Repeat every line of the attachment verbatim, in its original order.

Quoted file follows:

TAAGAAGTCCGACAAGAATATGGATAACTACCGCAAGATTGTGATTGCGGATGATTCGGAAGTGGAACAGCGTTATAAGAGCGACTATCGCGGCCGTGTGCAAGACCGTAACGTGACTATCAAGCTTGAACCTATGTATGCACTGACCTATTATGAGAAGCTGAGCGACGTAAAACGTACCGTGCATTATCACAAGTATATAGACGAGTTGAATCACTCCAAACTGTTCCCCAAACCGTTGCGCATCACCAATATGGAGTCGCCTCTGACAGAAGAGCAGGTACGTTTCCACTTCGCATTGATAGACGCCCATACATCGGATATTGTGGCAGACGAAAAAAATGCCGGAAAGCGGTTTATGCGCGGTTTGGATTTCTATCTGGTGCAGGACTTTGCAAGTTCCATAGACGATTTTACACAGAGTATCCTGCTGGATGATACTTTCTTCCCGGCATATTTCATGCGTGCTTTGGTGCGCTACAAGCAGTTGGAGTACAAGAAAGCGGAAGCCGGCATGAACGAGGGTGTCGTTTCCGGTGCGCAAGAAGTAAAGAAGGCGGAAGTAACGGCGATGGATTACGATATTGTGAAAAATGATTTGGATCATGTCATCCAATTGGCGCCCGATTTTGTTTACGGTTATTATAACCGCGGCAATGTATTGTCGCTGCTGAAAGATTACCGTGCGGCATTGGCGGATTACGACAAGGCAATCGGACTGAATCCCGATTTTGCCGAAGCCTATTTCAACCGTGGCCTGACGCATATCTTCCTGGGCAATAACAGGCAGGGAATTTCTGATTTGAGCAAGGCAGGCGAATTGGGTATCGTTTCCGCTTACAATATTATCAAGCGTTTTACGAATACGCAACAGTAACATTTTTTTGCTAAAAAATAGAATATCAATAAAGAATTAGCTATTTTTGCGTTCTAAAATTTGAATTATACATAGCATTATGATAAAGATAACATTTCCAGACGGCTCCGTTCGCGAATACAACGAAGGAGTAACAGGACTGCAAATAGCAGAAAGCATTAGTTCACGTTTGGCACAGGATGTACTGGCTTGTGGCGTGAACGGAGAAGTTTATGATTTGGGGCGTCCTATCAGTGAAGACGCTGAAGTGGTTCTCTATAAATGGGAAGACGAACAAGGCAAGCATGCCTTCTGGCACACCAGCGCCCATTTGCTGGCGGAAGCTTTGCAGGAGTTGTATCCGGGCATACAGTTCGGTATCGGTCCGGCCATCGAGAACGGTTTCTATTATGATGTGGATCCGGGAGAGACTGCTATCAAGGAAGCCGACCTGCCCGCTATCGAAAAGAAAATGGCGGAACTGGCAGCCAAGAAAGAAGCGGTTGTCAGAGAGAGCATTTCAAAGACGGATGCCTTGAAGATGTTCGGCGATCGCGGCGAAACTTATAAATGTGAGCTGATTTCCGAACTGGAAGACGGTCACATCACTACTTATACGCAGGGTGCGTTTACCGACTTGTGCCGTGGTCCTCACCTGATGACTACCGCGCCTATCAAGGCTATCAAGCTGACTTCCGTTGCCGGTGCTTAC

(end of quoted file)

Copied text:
TAAGAAGTCCGACAAGAATATGGATAACTACCGCAAGATTGTGATTGCGGATGATTCGGAAGTGGAACAGCGTTATAAGAGCGACTATCGCGGCCGTGTGCAAGACCGTAACGTGACTATCAAGCTTGAACCTATGTATGCACTGACCTATTATGAGAAGCTGAGCGACGTAAAACGTACCGTGCATTATCACAAGTATATAGACGAGTTGAATCACTCCAAACTGTTCCCCAAACCGTTGCGCATCACCAATATGGAGTCGCCTCTGACAGAAGAGCAGGTACGTTTCCACTTCGCATTGATAGACGCCCATACATCGGATATTGTGGCAGACGAAAAAAATGCCGGAAAGCGGTTTATGCGCGGTTTGGATTTCTATCTGGTGCAGGACTTTGCAAGTTCCATAGACGATTTTACACAGAGTATCCTGCTGGATGATACTTTCTTCCCGGCATATTTCATGCGTGCTTTGGTGCGCTACAAGCAGTTGGAGTACAAGAAAGCGGAAGCCGGCATGAACGAGGGTGTCGTTTCCGGTGCGCAAGAAGTAAAGAAGGCGGAAGTAACGGCGATGGATTACGATATTGTGAAAAATGATTTGGATCATGTCATCCAATTGGCGCCCGATTTTGTTTACGGTTATTATAACCGCGGCAATGTATTGTCGCTGCTGAAAGATTACCGTGCGGCATTGGCGGATTACGACAAGGCAATCGGACTGAATCCCGATTTTGCCGAAGCCTATTTCAACCGTGGCCTGACGCATATCTTCCTGGGCAATAACAGGCAGGGAATTTCTGATTTGAGCAAGGCAGGCGAATTGGGTATCGTTTCCGCTTACAATATTATCAAGCGTTTTACGAATACGCAACAGTAACATTTTTTTGCTAAAAAATAGAATATCAATAAAGAATTAGCTATTTTTGCGTTCTAAAATTTGAATTATACATAGCATTATGATAAAGATAACATTTCCAGACGGCTCCGTTCGCGAATACAACGAAGGAGTAACAGGACTGCAAATAGCAGAAAGCATTAGTTCACGTTTGGCACAGGATGTACTGGCTTGTGGCGTGAACGGAGAAGTTTATGATTTGGGGCGTCCTATCAGTGAAGACGCTGAAGTGGTTCTCTATAAATGGGAAGACGAACAAGGCAAGCATGCCTTCTGGCACACCAGCGCCCATTTGCTGGCGGAAGCTTTGCAGGAGTTGTATCCGGGCATACAGTTCGGTATCGGTCCGGCCATCGAGAACGGTTTCTATTATGATGTGGATCCGGGAGAGACTGCTATCAAGGAAGCCGACCTGCCCGCTATCGAAAAGAAAATGGCGGAACTGGCAGCCAAGAAAGAAGCGGTTGTCAGAGAGAGCATTTCAAAGACGGATGCCTTGAAGATGTTCGGCGATCGCGGCGAAACTTATAAATGTGAGCTGATTTCCGAACTGGAAGACGGTCACATCACTACTTATACGCAGGGTGCGTTTACCGACTTGTGCCGTGGTCCTCACCTGATGACTACCGCGCCTATCAAGGCTATCAAGCTGACTTCCGTTGCCGGTGCTTAC